The new standards replace lower standards set by the Trump administration, which were already a rollback of Obama-era standards. New cars will now have to average 55 miles per gallon by 2026, which will keep 3.1 billion tons of carbon dioxide out of the atmosphere by 2050.
“The final rule for light duty vehicles reflect[s] core principles of this Administration: We followed the science, we listened to stakeholders, and we are setting robust and rigorous standards that will aggressively reduce the pollution that is harming people and our planet – and save families money at the same time,” EPA Administrator Michael Regan said in a press release. “At EPA, our priority is to protect public health, especially in overburdened communities, while responding to the President’s ambitious climate agenda. Today we take a giant step forward in delivering on those goals, while paving the way toward an all-electric, zero-emissions transportation future.”
The new standards are the latest salvo in a long-running tug-of-war over the greenhouse gas emissions of cars and light trucks for the first half of the 2020s. In 2012, the Obama administration set the standard at 51 miles per gallon by 2025, The New York Times reported. Then, the Trump administration rolled it back to about 44 miles per gallon by 2026. The Biden administration’s final rule is more ambitious than the Obama standards and also about six percent higher than the agency’s initial proposal in August, HuffPost reported. That said, the Trump rollback has already impacted the past two years.
“You can never go back and get the reduction I’d helped set for 2021 and 2022. We lost those two years under Trump,” Jeff Alson, a former senior engineer and policy adviser to the EPA’s Office of Transportation and Air Quality who worked on the Obama-era standards, told HuffPost. “This rulemaking recaptures what would have been the lost year of 2023.”
The EPA is also planning to establish new rules for model year 2027 and beyond that will set standards for multiple pollutants and pave the way for a zero-emission fleet, the agency said.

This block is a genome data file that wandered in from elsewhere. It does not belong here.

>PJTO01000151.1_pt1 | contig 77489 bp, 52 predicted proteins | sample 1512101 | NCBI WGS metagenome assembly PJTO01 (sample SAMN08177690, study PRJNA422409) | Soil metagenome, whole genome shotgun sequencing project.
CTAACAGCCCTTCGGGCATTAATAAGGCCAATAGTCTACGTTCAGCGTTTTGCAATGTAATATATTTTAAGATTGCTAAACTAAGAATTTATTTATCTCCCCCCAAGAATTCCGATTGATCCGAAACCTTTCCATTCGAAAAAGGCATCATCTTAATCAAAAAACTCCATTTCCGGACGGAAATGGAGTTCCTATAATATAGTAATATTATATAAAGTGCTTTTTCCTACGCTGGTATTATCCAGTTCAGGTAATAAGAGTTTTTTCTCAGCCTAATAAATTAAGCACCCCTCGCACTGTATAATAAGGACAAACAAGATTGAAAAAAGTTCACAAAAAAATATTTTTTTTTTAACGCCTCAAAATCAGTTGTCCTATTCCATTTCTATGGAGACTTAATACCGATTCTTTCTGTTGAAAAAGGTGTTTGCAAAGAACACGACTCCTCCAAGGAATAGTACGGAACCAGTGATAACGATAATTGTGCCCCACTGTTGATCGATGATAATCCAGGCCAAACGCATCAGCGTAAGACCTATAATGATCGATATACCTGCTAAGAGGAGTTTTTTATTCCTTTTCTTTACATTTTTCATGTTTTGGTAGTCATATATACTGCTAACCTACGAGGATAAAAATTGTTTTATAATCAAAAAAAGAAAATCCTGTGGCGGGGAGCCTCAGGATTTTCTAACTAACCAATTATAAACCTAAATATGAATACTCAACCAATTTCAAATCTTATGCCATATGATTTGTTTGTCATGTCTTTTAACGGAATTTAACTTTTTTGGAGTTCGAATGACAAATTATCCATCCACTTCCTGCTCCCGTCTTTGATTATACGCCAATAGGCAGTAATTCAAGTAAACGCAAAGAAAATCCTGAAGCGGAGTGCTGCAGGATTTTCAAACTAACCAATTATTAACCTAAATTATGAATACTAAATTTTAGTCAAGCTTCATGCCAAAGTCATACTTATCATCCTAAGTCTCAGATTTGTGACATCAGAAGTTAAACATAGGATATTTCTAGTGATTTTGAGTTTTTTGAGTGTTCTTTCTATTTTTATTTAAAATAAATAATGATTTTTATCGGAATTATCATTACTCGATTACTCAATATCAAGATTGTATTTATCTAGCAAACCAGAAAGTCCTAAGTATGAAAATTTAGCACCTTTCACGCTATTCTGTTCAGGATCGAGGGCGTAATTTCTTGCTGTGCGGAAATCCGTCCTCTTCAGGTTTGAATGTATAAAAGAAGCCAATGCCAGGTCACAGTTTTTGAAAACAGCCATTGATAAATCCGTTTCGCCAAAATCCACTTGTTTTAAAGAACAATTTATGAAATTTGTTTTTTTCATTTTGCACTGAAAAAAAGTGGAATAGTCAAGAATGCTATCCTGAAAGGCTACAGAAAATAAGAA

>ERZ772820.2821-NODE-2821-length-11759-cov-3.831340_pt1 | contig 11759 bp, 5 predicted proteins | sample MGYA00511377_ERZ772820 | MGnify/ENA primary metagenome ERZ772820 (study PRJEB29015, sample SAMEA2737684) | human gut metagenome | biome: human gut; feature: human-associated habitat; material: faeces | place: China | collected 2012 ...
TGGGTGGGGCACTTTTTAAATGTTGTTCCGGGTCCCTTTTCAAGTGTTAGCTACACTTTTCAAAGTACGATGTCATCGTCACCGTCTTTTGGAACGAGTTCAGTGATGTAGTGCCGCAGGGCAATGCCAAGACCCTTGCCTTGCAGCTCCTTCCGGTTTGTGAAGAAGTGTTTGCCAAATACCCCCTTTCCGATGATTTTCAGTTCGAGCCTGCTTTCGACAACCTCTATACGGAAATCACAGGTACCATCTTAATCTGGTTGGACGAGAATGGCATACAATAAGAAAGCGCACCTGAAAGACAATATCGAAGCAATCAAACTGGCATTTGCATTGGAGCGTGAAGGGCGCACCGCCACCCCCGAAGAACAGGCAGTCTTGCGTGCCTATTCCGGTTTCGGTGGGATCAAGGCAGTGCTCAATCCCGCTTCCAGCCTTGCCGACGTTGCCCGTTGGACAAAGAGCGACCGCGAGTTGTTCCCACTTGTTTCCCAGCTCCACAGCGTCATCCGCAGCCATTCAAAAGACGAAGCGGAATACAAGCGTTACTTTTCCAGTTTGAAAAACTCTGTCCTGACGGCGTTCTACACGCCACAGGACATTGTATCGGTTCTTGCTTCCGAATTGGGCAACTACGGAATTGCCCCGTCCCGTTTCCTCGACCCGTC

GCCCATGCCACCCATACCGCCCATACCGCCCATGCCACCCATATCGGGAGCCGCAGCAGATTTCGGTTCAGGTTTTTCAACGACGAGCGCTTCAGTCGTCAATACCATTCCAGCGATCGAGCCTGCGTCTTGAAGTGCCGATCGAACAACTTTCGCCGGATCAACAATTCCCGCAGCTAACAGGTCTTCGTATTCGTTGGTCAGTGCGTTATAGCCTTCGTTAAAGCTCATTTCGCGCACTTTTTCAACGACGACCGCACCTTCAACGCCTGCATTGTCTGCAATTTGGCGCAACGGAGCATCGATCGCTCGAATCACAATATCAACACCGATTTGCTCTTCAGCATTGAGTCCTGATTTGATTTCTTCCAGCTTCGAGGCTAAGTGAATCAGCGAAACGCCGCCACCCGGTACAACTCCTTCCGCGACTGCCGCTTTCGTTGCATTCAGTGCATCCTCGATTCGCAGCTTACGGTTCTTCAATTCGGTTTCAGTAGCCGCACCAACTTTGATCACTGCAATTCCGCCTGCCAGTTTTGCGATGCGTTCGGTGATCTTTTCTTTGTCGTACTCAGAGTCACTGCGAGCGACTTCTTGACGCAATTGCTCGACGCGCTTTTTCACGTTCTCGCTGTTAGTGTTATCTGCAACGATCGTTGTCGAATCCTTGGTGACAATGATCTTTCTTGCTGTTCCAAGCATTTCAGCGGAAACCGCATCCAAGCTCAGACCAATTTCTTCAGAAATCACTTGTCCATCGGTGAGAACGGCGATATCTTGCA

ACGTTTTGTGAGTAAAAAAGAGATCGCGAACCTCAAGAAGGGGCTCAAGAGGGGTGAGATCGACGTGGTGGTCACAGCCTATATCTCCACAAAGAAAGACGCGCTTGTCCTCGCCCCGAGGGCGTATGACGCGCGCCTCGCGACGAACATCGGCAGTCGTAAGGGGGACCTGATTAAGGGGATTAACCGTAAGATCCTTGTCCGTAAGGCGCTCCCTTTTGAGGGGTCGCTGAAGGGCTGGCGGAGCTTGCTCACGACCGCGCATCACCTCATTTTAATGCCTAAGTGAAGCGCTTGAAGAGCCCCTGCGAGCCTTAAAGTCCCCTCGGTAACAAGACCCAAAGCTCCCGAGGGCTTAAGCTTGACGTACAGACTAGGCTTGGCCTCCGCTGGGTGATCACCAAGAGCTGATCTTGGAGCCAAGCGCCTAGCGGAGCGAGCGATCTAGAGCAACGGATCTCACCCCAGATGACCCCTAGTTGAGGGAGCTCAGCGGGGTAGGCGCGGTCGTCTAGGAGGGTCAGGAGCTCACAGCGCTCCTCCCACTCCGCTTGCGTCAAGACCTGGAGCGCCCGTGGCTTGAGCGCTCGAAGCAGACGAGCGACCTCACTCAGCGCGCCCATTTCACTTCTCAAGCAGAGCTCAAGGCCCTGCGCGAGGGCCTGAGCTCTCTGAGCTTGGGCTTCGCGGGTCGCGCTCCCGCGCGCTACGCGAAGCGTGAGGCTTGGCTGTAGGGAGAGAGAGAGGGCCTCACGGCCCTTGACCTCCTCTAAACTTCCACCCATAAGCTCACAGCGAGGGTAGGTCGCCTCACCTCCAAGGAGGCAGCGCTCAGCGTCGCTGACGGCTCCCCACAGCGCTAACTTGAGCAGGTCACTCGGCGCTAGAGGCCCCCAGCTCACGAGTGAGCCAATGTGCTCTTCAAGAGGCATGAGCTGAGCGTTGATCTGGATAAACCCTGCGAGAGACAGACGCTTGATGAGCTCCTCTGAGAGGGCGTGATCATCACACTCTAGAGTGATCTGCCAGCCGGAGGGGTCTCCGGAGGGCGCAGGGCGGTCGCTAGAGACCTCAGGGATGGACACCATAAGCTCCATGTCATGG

It argues that its new rules are a win-win for U.S. drivers, who will save between $210 billion and $420 billion on fuel through 2050. Further, the agency argues that the benefits of the standards in terms of climate pollution reduction, public health protection and fuel efficiency exceed the costs by up to $190 billion.
The news comes at a difficult time for President Joe Biden’s climate agenda, as West Virginia Senator Joe Manchin has refused to support the Build Back Better Act, which includes $320 billion in tax credits for clean energy and electric vehicles, as CNN reported.
The Biden administration has set a target for half of vehicles sold in the U.S. to be electric or hybrid by 2030.
The new rules are “Biden’s best chance to keep his promise to protect us from what he calls global warming’s existential threat,” Dan Becker, director of the Safe Climate Transport Campaign at the Center for Biological Diversity, said in a statement reported by CNN.
However, he argued that they did not go far enough.
“Before this presidential term ends, the administration must issue long-term standards strong enough to usher in the age of electric vehicles,” Becker said. “They must close the loopholes and force automakers to actually deliver electric vehicles, rather than just churning out promises to make them.”